OVER THE last eight years, travel and tourism has grown by 17.3 percent in the top ten fastest-growing global destinations.
In emerging markets tourism grew from 30 percent in 1980 to 45 percent in 2015 and is expected to reach 57 percent by 2030,” says Elias Aad- Vice President- Government Solutions Lead, Mastercard Advisors.
He was addressing delegates at the Global Business Travel Association Conference held at Magaliesberg, South Africa, this week.
Mastercard has been invited to discuss how innovation in corporate payments is transforming travel programs.
Africa has not enjoyed the same growth rate, and although the continent offers a range of benefits, the sector remains largely an untapped opportunity. This is largely due to challenges facing the sector, including security concerns.
Attendants included other African countries alongside tour operators, travel agents, hotels, airlines and some of the key private sector players.
“A set of challenges were identified and we broadly agreed that focusing on tackling them together, as industry leaders and the public sector, would make tangible differences to not only each of the African countries independently but also for the continent as a whole,” says Aad.
Matters such as current travel visa restrictions that prevented Africans to explore their own Continent were discussed.
The ministers highlighted the complexity behind removing visas, especially considering that there are a number of factors, including security that needs to be considered. However, removing travel restrictions particularly at an inter-African level – would boost the sector significantly, it was agreed in unison.
*Poor and lack of infrastructure thereof, was pointed out. Whether air, road or water, this makes it complicated to travel from one African State to the other. Another issue is the cost of traveling, it has become expensive and as such technology has been punted as the long term benefit on tourism.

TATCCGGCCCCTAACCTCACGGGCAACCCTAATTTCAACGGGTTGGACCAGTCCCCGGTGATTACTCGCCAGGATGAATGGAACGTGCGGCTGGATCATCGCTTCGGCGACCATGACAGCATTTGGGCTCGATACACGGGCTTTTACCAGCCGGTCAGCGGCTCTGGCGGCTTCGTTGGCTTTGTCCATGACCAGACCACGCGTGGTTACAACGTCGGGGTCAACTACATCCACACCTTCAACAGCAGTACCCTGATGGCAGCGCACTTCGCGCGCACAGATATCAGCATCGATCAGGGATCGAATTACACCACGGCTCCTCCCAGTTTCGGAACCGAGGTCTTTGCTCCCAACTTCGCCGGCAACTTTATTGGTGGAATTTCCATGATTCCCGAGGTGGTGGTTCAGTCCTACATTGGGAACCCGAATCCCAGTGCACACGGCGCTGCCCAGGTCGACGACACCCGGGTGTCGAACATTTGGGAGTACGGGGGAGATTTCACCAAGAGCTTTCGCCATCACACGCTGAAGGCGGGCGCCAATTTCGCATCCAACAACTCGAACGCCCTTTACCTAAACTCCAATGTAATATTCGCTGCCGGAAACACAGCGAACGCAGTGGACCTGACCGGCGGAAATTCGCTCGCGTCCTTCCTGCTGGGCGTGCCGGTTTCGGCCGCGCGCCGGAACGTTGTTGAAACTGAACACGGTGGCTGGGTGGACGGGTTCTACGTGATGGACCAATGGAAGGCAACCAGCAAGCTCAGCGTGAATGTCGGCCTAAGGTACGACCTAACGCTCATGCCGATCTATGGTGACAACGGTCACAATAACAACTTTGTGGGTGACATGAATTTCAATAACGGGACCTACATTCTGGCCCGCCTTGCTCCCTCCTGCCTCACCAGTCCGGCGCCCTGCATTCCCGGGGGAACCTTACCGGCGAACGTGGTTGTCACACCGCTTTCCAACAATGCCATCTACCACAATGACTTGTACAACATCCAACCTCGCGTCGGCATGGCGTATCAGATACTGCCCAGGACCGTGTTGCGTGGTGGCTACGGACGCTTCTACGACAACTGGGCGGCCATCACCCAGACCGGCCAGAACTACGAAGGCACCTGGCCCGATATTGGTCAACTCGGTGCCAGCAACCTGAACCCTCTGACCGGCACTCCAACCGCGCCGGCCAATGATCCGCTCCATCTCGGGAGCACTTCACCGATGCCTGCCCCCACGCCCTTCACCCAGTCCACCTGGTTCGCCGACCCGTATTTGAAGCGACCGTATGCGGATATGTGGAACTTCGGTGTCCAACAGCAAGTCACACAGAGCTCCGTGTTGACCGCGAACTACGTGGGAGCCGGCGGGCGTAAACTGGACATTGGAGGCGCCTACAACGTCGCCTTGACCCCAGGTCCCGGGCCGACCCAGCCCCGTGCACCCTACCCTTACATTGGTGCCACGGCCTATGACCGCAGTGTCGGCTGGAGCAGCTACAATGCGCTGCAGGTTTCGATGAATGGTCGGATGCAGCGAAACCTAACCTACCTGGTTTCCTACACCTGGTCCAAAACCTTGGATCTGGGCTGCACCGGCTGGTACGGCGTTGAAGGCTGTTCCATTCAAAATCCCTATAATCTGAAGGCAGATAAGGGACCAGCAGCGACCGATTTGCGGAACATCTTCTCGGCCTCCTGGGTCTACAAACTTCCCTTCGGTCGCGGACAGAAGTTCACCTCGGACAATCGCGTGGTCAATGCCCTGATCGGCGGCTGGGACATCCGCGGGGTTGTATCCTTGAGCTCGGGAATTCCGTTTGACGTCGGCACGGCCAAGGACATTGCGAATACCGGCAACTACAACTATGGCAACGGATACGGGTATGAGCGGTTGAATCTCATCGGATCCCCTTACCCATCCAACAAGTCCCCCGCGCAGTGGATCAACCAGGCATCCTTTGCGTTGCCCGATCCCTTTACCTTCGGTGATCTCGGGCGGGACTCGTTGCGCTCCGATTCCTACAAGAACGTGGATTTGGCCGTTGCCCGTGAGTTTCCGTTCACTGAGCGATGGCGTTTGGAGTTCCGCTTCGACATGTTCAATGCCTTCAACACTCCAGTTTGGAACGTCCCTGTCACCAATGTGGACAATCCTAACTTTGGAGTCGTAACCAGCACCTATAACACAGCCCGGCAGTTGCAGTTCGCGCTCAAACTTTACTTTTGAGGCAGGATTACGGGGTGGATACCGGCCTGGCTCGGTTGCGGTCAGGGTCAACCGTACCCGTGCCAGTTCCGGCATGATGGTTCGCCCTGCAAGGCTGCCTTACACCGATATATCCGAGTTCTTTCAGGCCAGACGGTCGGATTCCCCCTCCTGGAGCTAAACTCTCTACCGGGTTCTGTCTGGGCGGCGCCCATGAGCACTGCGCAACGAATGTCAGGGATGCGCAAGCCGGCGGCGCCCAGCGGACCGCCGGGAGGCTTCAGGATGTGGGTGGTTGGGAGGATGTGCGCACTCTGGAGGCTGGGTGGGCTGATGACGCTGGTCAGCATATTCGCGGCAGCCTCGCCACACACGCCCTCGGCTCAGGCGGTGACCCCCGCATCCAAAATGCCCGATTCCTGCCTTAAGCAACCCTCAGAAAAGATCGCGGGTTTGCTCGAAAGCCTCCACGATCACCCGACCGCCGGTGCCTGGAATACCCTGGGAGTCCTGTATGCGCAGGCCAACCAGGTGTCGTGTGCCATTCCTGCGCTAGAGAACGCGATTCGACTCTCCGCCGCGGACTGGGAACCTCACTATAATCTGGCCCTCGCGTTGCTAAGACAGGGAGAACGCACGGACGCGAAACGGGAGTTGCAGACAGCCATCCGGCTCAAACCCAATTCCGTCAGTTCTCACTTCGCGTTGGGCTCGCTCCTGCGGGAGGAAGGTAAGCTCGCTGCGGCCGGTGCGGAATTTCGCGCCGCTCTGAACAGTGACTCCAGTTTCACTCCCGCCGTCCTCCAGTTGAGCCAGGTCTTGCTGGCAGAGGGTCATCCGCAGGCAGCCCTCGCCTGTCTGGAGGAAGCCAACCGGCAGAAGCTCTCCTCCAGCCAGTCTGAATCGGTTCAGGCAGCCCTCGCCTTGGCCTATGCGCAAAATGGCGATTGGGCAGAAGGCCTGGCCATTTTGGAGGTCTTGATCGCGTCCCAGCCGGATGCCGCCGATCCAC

*Going cashless must be a priority for African economies
With 94 percent of retail transactions still in cash, there is a real need to displace cash given the countless benefits for consumers to shift behaviour. Additionally, benefits will benefit the sector and overall economy. Focus should be placed on:
-Safety: Digital payments is far safer, and although in Africa the need still remains to have some cash available, it is important to develop a wider acceptance network that includes hotels but also tourist hot spots.
-Customer experience: COMESA (Common Market for Eastern and Southern Africa) has launched a program called from Cape Town to Cairo, providing travelers with a full itinerary to travel from, to and in-between these cities.
The initiative is helping to take the pain out of having to carry multiple currencies when travelling. The collaboration highlights the importance of similar initiatives and a closer relationship between countries.
-Increased tourism spending: Hospitality providers and retailers benefit from higher footfall and greater purchase power from consumers given the ease of paying for goods digitally.
-Contribution to GDP growth: A Moody’s study showed that increased use of electronic payments added 0.8 percent to the GDP across emerging markets and 0.3 percent for developed markets. This was driven by higher potential tax revenue; lower cash handling costs; guaranteed payment for merchants; a reduction in the grey economy due to lower unreported cash transactions and greater financial inclusion.
Harnessing public, private partnerships:
This level of collaboration is critical to enabling innovation, technology adoption and driving efficiencies and transparency.
The use of data:
Using data to understand travelers’ spending behaviors’, their habits as well as their preferences has the power to increase the number of customers and the spend, and provide the traveler with a seamless experience.
Mastercard is leading the way in data analytics, with products and services that combine the power of data and insights.
For instance, Tourism Insight Platform provides data on spend as well as natural language processing sourced from social media and search engines like Instagram, Google and Amadeus.
Continues Aad:” Our success has led us to discussions with the African ministers and Tourism authorities where we unpacked and showcased how we can assist cities differentiate themselves to attract travellers and ensure that the continent is being promoted in the right way.
More than ever, such tools are required as destination marketing organisations (DMOs) budgets shrink, the need to be more effective in this more competitive environment is essential.”
During the 2017 World Tourism Conference held in Rwanda, ministers and leaders discussed varied topics to try and mitigate problems that continue to beset travel and tourism in the Continent.